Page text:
After World War One, he served in the Hydrographic Bureau, he was assigned to USS Wyoming (BB-32), served as assistant chief of staff in the Scouting Fleet in 1924, then served ashore in the Bureau of Navigation, 1925–27, before returning to sea in command of Destroyer Squadron Eleven. as assistant chief of staff in the Battle Fleet in 1928–29, after which he attended the Army War College and served on its faculty in 1929–32.After commanding the transport USS Chaumont (AP-5), he went on to command the battleship USS Mississippi (BB-41).[6][7]

On 4 June 1934, Puleston took up the post of Director of Naval Intelligence.[8] Taking over at a time of shrinking budgets for intelligence activities, Puleston faced a difficult situation. During his three-year tenure, the United States faced threats from subversive radical groups within the United States as well as from foreign agents. Among the most prominent cases he dealt with were the cases of the spies Harry Thompson, the former U.S. Navy sailor who spied for Japan in 1934–35, and John Semer Farnsworth. At the same time he initiated greater attention to Japan and China.[9]

Under Puleston's period as Director, Congress authorized the expansion of the staff in Washington and established new attaché offices in 1936 at Rio de Janeiro and Lima, Peru. The offices at Berlin, Germany, Brussels, Belgium, Buenos Aires, London, Paris, Peking, Paris, and Tokyo continued. In addition, he laid the plans for new offices to open in 1937 in Santiago, Chile and Bogota, Columbia. In Puleston's final "ONI Estimate of the Situation for 1939," issued just before his retirement in April 1937, he called for more counter-intelligence to deal with the rapidly changing world political and military situation.[10]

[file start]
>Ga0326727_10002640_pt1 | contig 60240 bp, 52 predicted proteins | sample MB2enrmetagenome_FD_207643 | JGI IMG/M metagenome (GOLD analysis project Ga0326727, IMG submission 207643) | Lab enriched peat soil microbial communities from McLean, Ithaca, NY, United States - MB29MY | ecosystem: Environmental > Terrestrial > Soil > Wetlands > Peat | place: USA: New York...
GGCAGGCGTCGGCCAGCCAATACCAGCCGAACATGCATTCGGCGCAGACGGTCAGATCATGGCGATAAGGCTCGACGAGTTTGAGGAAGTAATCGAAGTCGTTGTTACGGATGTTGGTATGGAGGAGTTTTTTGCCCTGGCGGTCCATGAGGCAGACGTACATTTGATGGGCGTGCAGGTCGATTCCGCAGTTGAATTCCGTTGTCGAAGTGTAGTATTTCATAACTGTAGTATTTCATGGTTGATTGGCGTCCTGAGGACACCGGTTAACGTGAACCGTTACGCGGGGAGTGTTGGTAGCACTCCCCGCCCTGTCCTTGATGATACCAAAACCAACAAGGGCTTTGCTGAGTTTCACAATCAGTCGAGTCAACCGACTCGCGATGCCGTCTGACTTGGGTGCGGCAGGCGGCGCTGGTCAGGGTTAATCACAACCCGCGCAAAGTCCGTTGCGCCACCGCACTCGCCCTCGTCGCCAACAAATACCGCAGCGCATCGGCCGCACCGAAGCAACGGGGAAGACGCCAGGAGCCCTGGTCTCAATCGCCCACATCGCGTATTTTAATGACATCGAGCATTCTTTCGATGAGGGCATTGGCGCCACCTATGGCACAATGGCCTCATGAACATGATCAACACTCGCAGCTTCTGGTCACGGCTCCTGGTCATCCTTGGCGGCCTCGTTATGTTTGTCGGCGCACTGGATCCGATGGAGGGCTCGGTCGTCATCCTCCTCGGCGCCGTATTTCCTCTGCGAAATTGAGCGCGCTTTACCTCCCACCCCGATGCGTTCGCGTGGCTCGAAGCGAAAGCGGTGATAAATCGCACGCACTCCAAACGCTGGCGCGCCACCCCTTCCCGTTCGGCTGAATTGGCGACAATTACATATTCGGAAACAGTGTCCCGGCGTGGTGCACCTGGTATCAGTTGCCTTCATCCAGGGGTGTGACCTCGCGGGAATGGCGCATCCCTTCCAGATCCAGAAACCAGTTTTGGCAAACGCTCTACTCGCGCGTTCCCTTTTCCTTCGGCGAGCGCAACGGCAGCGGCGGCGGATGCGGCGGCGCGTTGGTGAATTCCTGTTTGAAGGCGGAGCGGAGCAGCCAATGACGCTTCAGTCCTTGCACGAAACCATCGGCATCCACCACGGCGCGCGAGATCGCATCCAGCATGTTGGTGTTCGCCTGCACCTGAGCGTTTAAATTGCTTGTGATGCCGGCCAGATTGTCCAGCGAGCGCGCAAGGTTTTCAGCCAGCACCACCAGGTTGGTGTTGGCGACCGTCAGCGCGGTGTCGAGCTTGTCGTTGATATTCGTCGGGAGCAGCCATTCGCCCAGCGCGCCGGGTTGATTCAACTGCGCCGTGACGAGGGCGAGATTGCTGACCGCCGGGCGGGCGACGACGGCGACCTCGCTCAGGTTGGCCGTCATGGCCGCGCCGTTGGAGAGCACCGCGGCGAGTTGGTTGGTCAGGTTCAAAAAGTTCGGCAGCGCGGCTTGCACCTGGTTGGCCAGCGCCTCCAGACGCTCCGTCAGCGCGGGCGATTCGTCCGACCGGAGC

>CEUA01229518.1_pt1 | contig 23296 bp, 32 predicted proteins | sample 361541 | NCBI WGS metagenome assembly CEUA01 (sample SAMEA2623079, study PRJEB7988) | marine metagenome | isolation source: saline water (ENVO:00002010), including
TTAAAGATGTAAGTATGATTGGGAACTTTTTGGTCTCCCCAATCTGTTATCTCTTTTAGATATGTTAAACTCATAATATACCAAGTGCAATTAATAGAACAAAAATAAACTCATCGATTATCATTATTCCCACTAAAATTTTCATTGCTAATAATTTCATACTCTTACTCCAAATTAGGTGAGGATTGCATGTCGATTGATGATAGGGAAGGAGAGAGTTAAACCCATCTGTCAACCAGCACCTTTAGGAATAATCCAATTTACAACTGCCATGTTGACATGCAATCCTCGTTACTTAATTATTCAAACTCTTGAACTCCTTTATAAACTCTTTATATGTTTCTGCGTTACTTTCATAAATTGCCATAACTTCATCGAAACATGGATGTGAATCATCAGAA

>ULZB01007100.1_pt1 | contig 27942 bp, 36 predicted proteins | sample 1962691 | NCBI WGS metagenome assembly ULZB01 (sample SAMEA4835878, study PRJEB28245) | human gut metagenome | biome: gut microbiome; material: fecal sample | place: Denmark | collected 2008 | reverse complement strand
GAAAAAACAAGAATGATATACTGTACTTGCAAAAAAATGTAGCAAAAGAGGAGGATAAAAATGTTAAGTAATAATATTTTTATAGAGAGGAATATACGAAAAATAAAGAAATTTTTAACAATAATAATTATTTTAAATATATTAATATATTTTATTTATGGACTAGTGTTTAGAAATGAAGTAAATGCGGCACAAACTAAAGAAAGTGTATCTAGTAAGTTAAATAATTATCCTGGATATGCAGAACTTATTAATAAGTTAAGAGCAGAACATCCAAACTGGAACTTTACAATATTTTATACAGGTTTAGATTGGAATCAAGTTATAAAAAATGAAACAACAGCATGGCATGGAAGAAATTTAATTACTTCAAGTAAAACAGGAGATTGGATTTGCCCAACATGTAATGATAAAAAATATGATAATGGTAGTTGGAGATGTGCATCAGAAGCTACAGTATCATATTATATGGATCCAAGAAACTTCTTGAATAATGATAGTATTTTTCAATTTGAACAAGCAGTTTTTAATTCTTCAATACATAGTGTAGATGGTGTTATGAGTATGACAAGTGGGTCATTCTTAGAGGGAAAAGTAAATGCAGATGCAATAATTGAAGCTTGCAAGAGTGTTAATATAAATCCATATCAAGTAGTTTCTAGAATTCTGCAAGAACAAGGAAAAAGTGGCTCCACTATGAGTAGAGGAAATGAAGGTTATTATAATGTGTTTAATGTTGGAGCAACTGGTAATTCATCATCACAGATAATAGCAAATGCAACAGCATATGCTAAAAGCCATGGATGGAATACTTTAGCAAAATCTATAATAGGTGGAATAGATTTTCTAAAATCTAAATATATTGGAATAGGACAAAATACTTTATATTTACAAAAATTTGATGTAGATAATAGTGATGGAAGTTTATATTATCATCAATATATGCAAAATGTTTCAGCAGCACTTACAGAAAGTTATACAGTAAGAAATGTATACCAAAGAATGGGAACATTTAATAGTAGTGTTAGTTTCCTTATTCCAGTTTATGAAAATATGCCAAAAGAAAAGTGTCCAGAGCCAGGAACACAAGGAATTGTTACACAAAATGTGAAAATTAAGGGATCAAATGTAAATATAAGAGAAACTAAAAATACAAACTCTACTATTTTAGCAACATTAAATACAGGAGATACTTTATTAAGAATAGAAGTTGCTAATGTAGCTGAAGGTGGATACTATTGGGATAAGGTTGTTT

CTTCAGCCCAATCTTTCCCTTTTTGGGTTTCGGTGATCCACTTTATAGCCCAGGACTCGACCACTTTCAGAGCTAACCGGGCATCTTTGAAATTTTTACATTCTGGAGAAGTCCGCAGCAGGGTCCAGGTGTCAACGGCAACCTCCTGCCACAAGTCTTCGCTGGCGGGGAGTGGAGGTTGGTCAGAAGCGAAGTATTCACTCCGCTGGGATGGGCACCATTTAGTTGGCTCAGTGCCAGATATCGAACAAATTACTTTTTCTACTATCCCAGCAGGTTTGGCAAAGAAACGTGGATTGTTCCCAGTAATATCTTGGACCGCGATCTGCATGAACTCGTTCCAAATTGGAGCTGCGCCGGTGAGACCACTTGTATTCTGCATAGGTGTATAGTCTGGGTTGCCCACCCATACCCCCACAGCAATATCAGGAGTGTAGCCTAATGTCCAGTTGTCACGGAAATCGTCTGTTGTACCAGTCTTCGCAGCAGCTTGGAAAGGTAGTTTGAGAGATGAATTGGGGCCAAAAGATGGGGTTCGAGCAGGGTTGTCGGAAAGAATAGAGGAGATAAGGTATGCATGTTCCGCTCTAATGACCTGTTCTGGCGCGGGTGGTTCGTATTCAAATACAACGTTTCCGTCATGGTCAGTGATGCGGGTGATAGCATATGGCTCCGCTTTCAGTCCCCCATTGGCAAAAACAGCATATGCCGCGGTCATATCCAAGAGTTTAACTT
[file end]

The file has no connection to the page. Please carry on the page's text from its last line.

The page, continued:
Later career

Captain Puleston was recalled to active duty and served as special advisor to the Secretary of the Treasury, 1939–40. Following the attack on Pearl Harbor, he was recalled again in January 1942 and served during World War Two as special advisor on economic warfare to the Secretary of the Navy. For this service, he was awarded the Legion of Merit in 1945.[11] His citation described his service, as follows

"For exceptionally meritorious conduct in the performance of outstanding services to the Government of the United Sates in determining the policies and coordinating the joint activities of the Navy Department and Foreign Economic Administration (formerly the Board of Economic Warfare) in waging economic warfare against the Axis Powers from 12 Jan 1942 to the present time.